Thursday, September 06, 2007

1994 - For Mathis Lovers

The early 1990's were not a terrific period in metal, but by 1994, there was some light at the end of the tunnel. Quite honestly, my picks for 6-10 are only average albums, but because this was another bad year, they cracked the top 10.

For some sub-genres (Black Metal in particular) this was a decent year, but since I am not a BM fan, Burzum and Emperor, despite critically acclaimed releases in 1994 did not make my list.

10. Axel Rudi Pell - Between the Walls

Flying the banner of 80's metal well into the 90's, Axel Rudi Pell gave us a solid release here. Again, it is nothing all that memorable or different, but real solid nevertheless.

9. Stratovarius - Dreamspace

It is a good album. A lot of speedy stuff and some cool melodies. This was probably the high point for this group, as subsequent releases were too watered down, and not as heavy.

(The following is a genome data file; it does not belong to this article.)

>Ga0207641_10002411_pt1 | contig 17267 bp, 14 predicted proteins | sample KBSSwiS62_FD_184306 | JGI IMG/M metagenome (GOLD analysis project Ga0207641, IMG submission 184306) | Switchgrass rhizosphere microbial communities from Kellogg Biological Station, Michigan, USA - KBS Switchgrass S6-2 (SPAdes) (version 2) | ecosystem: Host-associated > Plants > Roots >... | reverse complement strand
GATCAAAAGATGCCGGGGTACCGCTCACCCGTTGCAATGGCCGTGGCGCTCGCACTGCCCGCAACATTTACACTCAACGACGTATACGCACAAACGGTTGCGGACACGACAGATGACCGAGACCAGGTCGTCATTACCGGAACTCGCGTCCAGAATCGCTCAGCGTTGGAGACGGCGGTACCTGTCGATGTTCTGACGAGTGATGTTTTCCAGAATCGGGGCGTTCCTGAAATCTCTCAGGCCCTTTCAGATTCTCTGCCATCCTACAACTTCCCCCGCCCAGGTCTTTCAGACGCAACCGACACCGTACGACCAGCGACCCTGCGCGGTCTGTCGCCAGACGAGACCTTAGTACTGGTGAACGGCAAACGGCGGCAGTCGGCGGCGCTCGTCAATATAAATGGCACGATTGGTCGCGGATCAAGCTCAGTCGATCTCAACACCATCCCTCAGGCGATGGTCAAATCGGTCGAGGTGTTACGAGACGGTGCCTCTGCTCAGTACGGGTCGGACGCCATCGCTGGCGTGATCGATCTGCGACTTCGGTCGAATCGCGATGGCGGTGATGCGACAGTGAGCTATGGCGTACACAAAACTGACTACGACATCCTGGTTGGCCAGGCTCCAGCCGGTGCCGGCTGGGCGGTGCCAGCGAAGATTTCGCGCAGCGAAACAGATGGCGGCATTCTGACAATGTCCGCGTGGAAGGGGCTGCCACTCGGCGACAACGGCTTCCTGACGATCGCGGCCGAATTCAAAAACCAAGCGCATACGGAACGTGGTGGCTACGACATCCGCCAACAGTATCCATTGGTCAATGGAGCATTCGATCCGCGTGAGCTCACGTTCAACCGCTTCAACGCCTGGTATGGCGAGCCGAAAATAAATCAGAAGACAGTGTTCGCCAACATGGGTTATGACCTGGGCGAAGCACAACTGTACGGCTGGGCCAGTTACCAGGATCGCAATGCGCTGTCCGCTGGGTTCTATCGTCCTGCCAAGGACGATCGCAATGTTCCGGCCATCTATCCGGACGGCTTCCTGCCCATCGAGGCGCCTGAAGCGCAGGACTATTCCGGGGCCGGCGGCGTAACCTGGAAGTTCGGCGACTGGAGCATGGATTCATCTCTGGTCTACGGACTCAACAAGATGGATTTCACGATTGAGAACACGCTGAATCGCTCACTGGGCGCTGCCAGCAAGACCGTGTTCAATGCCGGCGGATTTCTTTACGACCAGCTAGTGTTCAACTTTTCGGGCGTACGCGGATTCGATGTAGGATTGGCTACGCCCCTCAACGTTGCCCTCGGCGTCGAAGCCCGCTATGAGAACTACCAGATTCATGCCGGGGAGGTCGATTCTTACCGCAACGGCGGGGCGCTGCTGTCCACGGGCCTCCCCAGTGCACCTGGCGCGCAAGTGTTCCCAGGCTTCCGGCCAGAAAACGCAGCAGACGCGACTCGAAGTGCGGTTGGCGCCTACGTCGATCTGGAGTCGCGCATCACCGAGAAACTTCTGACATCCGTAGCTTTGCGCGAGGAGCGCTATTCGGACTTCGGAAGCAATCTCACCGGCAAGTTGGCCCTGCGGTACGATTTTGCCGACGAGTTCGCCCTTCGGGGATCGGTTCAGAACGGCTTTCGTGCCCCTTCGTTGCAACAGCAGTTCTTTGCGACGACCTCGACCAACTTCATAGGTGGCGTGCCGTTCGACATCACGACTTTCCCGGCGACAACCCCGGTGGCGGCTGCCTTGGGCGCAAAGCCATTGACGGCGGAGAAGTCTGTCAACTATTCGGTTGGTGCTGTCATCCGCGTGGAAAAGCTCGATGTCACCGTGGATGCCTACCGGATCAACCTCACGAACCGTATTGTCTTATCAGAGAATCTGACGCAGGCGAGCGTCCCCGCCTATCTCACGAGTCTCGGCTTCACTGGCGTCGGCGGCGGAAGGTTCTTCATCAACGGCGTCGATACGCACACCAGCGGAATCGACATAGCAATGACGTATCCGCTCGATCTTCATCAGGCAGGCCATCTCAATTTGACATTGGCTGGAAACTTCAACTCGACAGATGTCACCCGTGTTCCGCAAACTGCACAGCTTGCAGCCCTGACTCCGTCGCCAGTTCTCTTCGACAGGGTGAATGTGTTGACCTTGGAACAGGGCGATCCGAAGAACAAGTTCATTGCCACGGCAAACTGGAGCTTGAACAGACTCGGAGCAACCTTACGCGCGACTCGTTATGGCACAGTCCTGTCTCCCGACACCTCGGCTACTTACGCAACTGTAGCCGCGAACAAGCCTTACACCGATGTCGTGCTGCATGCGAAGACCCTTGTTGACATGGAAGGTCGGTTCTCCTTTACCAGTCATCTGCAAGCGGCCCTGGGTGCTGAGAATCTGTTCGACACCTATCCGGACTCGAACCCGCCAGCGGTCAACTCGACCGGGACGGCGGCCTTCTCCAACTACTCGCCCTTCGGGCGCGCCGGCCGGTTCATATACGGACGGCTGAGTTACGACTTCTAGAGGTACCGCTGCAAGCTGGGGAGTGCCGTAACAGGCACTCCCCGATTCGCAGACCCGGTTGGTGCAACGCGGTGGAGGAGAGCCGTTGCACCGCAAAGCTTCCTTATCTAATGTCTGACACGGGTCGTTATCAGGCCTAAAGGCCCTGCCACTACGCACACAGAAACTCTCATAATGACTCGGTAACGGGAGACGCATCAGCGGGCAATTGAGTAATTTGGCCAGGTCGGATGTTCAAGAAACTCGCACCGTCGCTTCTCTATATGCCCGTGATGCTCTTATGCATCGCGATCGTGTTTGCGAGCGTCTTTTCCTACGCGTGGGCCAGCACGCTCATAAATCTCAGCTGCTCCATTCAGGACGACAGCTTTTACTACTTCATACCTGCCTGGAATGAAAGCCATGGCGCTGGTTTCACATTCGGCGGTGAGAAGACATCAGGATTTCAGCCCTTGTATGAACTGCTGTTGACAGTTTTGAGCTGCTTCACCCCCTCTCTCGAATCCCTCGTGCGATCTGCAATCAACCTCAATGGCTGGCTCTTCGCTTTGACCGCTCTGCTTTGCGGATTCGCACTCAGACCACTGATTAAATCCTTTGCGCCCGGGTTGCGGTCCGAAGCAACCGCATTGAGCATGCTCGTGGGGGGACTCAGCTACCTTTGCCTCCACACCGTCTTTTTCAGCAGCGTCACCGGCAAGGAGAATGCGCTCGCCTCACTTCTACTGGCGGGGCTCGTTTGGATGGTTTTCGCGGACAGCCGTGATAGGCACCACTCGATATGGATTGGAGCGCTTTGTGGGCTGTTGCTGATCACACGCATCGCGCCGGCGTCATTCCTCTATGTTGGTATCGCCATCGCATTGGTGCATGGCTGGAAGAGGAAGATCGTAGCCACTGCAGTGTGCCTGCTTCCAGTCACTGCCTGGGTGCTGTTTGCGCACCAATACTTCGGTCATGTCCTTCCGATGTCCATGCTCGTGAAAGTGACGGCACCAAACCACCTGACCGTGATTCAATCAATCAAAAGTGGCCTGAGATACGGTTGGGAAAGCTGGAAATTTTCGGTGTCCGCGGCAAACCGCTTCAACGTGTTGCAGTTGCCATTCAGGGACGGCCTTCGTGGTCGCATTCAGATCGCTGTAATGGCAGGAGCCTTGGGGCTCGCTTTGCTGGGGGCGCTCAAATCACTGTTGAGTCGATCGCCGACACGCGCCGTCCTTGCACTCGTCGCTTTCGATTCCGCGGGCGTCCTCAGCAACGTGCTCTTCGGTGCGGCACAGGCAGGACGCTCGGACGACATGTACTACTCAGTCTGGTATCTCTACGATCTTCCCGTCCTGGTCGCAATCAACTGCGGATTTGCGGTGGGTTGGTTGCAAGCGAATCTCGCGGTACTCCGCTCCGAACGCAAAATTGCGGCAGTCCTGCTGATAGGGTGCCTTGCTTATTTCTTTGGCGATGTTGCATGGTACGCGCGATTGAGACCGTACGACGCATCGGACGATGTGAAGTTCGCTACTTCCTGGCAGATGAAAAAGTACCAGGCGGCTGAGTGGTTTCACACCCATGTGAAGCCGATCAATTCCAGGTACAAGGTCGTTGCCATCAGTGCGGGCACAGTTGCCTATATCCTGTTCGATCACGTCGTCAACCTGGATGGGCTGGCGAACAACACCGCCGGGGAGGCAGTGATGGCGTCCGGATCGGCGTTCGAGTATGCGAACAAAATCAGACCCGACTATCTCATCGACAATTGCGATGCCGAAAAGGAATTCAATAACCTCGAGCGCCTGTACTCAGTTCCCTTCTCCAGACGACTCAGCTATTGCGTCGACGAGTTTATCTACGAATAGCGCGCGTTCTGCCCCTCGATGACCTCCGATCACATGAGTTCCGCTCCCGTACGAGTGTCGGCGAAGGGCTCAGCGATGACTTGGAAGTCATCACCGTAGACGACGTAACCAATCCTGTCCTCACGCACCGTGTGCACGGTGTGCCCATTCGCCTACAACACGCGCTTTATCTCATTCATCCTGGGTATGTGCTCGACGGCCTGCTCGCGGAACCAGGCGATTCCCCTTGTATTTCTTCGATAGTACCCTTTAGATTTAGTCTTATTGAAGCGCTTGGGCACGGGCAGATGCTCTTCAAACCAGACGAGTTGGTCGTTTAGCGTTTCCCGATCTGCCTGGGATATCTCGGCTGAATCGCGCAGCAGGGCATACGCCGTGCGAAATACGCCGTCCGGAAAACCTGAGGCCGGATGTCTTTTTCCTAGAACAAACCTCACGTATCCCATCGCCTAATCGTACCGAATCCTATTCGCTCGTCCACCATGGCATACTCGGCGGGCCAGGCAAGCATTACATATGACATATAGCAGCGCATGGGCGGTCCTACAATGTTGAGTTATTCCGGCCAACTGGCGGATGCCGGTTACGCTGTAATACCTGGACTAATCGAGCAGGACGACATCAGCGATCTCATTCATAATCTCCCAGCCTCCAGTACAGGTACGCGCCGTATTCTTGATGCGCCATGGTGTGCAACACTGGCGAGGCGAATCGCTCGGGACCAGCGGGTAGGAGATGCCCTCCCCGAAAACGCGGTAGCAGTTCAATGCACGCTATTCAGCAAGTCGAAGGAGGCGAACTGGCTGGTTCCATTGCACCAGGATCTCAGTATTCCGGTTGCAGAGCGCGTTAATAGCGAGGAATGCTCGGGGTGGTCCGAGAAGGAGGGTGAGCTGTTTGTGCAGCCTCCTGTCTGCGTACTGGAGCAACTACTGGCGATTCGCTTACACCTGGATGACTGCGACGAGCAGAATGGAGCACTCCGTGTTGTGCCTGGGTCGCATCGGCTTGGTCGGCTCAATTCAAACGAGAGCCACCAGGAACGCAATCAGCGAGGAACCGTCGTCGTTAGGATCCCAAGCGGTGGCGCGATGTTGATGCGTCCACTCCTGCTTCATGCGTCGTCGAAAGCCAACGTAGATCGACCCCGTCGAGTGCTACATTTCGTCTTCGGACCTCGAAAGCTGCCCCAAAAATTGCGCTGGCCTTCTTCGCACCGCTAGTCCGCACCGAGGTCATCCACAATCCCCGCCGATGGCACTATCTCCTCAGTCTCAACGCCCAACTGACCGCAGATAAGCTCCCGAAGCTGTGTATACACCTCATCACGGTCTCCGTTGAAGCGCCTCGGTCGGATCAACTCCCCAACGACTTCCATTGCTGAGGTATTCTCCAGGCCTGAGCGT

8. Amorphis - Tales From the Thousand Lakes

Kind of Progressive Death Metal-ish, I guess. This is a really cool album, but unlike Opeth, whose debut is still a year away, the songs here do not stay with you long after you listen to the album.

7. Mercyful Fate - Time

The second post reunion album. Not as good as In the Shadows, but better than subsequent releases. Mercyful Fate didn't jump the shark, they slowly climbed over it, and while this is still a good album, this is probably where they should have stopped.

6. Black Sabbath - Cross Purposes